In Asia, the Philippines is one of the countries that produce most bamboo. This fastest growing plant is an eco-friendly and sustainable material often used for a wide range of decorative and structural projects. However, bamboos are rarely used to build homes as it is considered "a poor man's material."
In the efforts to change this misconception about bamboo, Base Bahay Foundation, Inc. promotes bamboo as an alternative building material for socialized and sustainable housing in the Philippines.
In an e-mail interview with BusinessWorld, Base Bahay Foundation president Maricen Jalandoni said bamboo is an ideal building material, especially for those living in places vulnerable to disasters and informal settlements.
"What we want to change with this misconception is that bamboo, just like any other material, can be used just as well for strong structures when used properly and with the sufficient technology," Jalandoni said.
"The Philippines has both the bamboo - a resource that grows incredibly fast and is freely available - and the complexities of a developing country with challenges on housing and natural disasters," she added.
To promote the use of bamboo for sustainable housing, Base Bahay Foundation collaborated with Hilti Foundation and other non-governmental organizations in developing new bamboo building techniques.
This includes a cement-bamboo frame technology - a prefabricated frame system that combines load-bearing bamboos, metal connection, and mortar cement plaster. Base Bahay Foundation head of technology Luis Lopez said it is also used to test the raw material's durability and reliability.
"This system is also tested for resistance to earthquakes, typhoons, fires, and insect infestation," Lopez explained.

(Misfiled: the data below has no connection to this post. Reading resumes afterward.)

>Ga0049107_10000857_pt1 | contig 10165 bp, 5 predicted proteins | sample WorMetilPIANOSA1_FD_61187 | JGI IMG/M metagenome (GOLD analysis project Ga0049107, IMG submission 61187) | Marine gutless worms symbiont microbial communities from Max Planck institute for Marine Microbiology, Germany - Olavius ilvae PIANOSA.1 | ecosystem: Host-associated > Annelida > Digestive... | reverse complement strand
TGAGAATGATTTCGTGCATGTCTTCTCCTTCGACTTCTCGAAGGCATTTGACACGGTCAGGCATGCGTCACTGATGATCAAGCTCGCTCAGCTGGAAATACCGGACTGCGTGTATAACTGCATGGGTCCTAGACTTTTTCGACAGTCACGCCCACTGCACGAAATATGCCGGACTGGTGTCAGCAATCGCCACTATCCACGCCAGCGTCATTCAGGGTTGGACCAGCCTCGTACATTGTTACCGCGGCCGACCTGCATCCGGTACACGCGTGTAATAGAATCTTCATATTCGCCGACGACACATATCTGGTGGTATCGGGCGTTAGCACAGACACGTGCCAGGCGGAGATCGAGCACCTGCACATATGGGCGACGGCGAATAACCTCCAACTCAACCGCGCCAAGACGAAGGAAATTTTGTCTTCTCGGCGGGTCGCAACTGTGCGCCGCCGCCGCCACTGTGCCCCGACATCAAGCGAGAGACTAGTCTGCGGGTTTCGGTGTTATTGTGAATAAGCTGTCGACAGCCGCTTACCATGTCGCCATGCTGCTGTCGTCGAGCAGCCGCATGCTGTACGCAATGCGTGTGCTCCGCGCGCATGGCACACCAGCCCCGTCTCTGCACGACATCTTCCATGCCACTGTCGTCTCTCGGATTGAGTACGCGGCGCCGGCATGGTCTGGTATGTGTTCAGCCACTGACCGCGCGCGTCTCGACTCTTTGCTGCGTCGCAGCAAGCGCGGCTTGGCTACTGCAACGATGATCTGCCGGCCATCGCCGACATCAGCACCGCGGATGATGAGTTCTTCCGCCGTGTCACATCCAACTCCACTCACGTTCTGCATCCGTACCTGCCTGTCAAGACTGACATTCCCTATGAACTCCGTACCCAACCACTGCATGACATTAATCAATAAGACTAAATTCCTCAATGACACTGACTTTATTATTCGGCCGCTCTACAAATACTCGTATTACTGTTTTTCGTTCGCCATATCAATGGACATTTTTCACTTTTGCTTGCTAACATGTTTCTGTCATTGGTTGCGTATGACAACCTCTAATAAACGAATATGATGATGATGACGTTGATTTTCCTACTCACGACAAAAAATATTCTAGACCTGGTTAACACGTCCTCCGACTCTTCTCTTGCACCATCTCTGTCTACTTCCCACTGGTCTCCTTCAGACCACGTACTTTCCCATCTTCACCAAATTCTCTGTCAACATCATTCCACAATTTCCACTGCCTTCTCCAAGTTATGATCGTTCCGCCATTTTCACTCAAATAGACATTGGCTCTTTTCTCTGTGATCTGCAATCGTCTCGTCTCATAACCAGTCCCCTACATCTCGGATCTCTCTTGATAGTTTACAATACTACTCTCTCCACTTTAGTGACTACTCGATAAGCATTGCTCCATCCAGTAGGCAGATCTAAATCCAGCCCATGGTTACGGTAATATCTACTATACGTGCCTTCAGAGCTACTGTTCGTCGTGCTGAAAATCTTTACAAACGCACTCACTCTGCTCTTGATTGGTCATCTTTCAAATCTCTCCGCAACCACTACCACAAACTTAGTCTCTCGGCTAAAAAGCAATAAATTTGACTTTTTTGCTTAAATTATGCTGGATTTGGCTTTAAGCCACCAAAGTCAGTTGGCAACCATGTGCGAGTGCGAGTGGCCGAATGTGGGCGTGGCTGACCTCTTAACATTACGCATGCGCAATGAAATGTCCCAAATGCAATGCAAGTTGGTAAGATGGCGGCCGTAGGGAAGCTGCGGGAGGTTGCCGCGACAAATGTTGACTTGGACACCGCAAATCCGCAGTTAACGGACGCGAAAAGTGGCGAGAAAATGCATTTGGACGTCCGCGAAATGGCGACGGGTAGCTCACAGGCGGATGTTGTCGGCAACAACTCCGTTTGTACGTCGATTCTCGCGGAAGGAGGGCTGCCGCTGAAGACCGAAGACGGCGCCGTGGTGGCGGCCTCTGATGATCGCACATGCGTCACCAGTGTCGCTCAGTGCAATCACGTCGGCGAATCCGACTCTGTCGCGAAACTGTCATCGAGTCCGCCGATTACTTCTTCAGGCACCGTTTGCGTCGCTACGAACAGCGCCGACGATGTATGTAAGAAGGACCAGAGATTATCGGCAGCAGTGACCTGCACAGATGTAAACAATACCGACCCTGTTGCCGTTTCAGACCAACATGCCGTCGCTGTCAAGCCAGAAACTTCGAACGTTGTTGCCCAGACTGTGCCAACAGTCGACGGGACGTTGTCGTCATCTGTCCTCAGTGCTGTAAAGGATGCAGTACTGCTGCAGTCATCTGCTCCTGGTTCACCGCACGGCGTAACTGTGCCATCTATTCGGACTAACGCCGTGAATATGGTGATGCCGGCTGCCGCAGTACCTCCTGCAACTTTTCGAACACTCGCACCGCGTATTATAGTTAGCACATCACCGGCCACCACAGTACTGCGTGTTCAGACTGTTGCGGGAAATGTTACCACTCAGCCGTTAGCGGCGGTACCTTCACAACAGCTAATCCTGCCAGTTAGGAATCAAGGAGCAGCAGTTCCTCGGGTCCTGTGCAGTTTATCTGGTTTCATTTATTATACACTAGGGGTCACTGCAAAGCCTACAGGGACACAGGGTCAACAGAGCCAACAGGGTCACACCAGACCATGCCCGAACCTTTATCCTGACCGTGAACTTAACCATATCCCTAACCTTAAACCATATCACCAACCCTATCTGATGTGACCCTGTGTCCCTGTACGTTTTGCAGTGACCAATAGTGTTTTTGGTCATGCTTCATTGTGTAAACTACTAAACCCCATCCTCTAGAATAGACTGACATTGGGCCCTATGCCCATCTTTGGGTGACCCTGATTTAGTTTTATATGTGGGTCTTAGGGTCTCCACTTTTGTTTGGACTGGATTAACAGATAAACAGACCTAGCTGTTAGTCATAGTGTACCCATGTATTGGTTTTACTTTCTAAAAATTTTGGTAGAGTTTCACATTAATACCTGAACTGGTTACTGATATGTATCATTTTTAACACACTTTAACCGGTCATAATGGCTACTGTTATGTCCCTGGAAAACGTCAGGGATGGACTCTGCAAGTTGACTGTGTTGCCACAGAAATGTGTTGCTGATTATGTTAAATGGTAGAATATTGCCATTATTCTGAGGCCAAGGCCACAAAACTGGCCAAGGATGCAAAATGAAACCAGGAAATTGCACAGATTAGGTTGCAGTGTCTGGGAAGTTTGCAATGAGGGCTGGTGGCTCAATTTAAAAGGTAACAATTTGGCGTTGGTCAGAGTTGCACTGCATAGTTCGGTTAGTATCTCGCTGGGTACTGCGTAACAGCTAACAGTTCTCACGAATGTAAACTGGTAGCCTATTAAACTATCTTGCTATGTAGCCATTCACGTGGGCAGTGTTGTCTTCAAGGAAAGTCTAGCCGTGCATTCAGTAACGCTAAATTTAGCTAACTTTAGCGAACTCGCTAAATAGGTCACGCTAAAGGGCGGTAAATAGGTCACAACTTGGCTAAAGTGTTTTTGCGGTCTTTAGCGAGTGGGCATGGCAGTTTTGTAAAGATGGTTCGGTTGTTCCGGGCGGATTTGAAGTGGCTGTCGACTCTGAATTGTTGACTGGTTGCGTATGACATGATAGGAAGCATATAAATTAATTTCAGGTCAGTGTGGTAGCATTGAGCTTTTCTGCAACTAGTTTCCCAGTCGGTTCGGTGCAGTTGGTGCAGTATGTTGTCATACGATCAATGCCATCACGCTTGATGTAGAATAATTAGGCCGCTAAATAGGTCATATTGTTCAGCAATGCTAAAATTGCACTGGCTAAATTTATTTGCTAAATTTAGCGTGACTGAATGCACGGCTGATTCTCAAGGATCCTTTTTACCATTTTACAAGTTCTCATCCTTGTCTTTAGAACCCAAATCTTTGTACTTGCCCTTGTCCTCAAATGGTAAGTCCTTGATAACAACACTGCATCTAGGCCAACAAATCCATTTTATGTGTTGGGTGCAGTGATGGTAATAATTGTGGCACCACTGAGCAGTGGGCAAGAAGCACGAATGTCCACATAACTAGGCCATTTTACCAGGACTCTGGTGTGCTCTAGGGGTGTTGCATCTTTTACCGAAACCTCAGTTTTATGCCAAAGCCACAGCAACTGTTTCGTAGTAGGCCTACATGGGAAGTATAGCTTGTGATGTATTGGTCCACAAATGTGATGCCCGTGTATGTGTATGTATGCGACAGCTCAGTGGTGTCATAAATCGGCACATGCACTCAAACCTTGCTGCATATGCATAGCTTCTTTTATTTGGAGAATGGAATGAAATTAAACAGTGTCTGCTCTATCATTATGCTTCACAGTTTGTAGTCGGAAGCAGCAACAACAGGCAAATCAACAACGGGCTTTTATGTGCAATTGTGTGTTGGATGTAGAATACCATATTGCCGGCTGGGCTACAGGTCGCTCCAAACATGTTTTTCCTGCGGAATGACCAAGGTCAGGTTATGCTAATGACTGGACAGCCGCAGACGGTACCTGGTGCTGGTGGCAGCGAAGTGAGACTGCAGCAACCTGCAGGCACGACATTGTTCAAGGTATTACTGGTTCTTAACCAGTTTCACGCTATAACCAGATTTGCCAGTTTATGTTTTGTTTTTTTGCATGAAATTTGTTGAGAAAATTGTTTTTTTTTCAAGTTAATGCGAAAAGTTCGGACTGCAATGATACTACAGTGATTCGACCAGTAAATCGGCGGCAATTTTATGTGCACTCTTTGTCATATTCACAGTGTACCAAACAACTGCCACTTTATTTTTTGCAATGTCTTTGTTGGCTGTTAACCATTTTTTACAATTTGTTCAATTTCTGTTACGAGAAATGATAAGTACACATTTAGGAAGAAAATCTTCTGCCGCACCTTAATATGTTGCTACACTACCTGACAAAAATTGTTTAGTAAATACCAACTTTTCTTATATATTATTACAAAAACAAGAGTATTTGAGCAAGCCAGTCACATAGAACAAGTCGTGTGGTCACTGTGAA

One of the disadvantages of using bamboo in homes is termite infestation. To address this problem, Base Bahay also developed a treatment process to eliminate bamboo starch, and they also created a solution to protect the bamboo from termites.
The foundation even put its bamboo game to the next level by opening a Base Innovation Center (BIC), considered as the "first research and testing facility for sustainable and disaster-resilient construction technologies" in the country.
The center includes bamboo testing machines, a bamboo wall panel reaction frame, fabrication tables, and a model house to test new materials and building techniques.
Low-Cost Sustainable Housing
Besides being a sturdy material for sustainable housing, Base Bahay said that the cement-bamboo frame house is 15 to 20% more affordable than the conventional materials, but it produces the same quality.
It is also environment-friendly as cement-bamboo frame houses produce 74% less environmental impact than traditional concrete material.
"In absolute terms, this relates to a reduction of 9.3 tons of carbon monoxide CO2 equivalents over a service life of 25 years," Lopez explained.
A typical 25 sq.m house made of cement-bamboo complete with kitchen, bathroom, and bedroom can have an estimated cost of P225,000 or $4,700.
When the country was hit by super typhoon Yolanda (Haiyan) in 2013, Base Bahay, together with Hilti Foundation and the United Nations Economic and Social Commission for Asia and the Pacific, helped build over 800 homes in Estancia, Iloilo.
Jalandoni said that the foundation is looking into building 10,000 more cement-bamboo frame houses in Negros Occidental.